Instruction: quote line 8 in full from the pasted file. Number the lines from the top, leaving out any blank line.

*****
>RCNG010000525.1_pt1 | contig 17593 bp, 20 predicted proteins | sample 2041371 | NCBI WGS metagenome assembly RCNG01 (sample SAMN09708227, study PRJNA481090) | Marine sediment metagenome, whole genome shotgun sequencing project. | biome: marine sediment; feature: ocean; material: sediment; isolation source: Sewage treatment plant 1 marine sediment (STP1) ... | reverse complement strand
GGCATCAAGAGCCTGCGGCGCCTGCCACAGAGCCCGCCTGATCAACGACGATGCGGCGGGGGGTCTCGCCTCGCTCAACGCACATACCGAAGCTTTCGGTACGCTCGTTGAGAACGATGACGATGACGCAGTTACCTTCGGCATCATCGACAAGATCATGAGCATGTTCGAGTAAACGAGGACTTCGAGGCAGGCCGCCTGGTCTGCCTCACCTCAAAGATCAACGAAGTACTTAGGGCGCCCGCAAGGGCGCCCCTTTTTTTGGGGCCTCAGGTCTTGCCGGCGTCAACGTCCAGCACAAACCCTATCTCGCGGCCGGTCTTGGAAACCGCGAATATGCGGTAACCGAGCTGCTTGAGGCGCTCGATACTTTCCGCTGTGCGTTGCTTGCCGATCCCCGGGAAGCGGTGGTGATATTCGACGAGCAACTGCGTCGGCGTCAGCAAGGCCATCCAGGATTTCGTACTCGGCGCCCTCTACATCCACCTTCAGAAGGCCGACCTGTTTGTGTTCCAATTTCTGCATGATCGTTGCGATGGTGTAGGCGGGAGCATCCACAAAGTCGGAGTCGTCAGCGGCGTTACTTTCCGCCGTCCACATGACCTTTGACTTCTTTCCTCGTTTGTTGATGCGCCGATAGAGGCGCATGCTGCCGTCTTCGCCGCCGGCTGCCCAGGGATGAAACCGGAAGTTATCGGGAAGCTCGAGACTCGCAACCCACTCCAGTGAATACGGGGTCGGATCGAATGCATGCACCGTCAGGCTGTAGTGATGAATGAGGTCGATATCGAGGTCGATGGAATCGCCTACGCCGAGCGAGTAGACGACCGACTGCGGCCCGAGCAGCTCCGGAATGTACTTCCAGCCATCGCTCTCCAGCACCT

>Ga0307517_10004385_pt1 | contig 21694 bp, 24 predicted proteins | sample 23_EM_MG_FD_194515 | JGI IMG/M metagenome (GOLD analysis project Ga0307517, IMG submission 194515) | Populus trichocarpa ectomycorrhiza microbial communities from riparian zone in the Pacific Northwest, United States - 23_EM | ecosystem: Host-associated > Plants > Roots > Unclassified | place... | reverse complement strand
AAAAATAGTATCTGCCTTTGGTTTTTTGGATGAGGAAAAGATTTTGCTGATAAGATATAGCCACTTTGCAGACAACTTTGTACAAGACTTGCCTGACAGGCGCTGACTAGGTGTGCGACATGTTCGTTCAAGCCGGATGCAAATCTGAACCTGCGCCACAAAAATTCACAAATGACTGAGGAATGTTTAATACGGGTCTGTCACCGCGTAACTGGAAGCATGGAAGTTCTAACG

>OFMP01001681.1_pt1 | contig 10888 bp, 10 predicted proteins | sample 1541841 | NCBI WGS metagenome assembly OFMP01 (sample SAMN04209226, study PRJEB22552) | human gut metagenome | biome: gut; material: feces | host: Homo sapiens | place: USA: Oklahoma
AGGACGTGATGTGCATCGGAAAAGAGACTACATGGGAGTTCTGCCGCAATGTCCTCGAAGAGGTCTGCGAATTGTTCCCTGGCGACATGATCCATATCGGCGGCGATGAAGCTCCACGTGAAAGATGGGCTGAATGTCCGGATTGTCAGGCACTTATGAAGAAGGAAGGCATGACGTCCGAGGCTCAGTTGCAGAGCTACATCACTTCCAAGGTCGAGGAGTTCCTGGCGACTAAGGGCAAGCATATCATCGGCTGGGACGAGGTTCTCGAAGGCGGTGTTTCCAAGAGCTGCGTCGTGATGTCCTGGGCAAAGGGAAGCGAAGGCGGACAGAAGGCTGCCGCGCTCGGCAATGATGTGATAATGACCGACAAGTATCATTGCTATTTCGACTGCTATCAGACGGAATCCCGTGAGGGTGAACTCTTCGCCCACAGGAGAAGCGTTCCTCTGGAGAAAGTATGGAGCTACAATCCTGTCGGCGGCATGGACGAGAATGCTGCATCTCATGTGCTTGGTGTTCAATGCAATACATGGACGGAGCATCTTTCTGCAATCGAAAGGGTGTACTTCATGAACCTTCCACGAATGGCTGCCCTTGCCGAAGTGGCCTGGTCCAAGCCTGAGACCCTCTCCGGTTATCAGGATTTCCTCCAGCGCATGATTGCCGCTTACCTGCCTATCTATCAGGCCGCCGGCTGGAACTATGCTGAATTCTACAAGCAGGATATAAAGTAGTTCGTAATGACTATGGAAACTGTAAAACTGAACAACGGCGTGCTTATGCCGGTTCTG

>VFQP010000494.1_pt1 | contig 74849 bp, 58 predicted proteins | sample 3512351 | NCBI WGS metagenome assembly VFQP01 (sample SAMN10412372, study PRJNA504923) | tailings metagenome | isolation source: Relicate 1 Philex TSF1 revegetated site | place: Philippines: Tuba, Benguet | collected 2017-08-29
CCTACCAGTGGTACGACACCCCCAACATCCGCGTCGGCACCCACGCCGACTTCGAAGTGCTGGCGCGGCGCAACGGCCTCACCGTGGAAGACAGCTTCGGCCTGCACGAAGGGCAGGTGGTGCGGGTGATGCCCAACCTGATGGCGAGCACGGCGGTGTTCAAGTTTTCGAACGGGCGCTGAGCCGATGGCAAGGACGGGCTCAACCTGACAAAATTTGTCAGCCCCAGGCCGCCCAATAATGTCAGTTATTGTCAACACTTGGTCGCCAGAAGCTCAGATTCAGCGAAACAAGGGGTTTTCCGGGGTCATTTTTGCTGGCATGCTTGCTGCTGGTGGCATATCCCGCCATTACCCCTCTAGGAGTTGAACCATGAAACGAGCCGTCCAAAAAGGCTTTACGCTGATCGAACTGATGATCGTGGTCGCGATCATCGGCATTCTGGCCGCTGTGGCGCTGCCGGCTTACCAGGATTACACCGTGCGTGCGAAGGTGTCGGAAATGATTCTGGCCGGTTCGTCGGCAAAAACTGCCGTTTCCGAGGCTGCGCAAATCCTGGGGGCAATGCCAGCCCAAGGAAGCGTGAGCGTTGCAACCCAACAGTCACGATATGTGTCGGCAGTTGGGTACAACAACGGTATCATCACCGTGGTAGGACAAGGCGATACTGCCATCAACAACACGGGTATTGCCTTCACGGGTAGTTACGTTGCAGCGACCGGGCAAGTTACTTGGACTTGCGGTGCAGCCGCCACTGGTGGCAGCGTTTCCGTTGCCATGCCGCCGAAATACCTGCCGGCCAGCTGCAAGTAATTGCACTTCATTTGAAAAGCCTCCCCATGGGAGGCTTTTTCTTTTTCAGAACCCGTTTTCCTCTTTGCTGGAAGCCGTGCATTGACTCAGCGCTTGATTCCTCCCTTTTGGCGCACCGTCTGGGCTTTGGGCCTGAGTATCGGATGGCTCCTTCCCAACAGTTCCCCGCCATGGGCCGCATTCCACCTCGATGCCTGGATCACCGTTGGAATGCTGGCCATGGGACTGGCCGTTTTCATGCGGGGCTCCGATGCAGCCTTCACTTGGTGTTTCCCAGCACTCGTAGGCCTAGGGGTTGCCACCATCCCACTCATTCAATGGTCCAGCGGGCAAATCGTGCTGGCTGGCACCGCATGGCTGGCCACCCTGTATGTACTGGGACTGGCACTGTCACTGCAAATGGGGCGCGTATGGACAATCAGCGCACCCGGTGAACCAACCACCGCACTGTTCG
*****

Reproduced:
CCTACCAGTGGTACGACACCCCCAACATCCGCGTCGGCACCCACGCCGACTTCGAAGTGCTGGCGCGGCGCAACGGCCTCACCGTGGAAGACAGCTTCGGCCTGCACGAAGGGCAGGTGGTGCGGGTGATGCCCAACCTGATGGCGAGCACGGCGGTGTTCAAGTTTTCGAACGGGCGCTGAGCCGATGGCAAGGACGGGCTCAACCTGACAAAATTTGTCAGCCCCAGGCCGCCCAATAATGTCAGTTATTGTCAACACTTGGTCGCCAGAAGCTCAGATTCAGCGAAACAAGGGGTTTTCCGGGGTCATTTTTGCTGGCATGCTTGCTGCTGGTGGCATATCCCGCCATTACCCCTCTAGGAGTTGAACCATGAAACGAGCCGTCCAAAAAGGCTTTACGCTGATCGAACTGATGATCGTGGTCGCGATCATCGGCATTCTGGCCGCTGTGGCGCTGCCGGCTTACCAGGATTACACCGTGCGTGCGAAGGTGTCGGAAATGATTCTGGCCGGTTCGTCGGCAAAAACTGCCGTTTCCGAGGCTGCGCAAATCCTGGGGGCAATGCCAGCCCAAGGAAGCGTGAGCGTTGCAACCCAACAGTCACGATATGTGTCGGCAGTTGGGTACAACAACGGTATCATCACCGTGGTAGGACAAGGCGATACTGCCATCAACAACACGGGTATTGCCTTCACGGGTAGTTACGTTGCAGCGACCGGGCAAGTTACTTGGACTTGCGGTGCAGCCGCCACTGGTGGCAGCGTTTCCGTTGCCATGCCGCCGAAATACCTGCCGGCCAGCTGCAAGTAATTGCACTTCATTTGAAAAGCCTCCCCATGGGAGGCTTTTTCTTTTTCAGAACCCGTTTTCCTCTTTGCTGGAAGCCGTGCATTGACTCAGCGCTTGATTCCTCCCTTTTGGCGCACCGTCTGGGCTTTGGGCCTGAGTATCGGATGGCTCCTTCCCAACAGTTCCCCGCCATGGGCCGCATTCCACCTCGATGCCTGGATCACCGTTGGAATGCTGGCCATGGGACTGGCCGTTTTCATGCGGGGCTCCGATGCAGCCTTCACTTGGTGTTTCCCAGCACTCGTAGGCCTAGGGGTTGCCACCATCCCACTCATTCAATGGTCCAGCGGGCAAATCGTGCTGGCTGGCACCGCATGGCTGGCCACCCTGTATGTACTGGGACTGGCACTGTCACTGCAAATGGGGCGCGTATGGACAATCAGCGCACCCGGTGAACCAACCACCGCACTGTTCG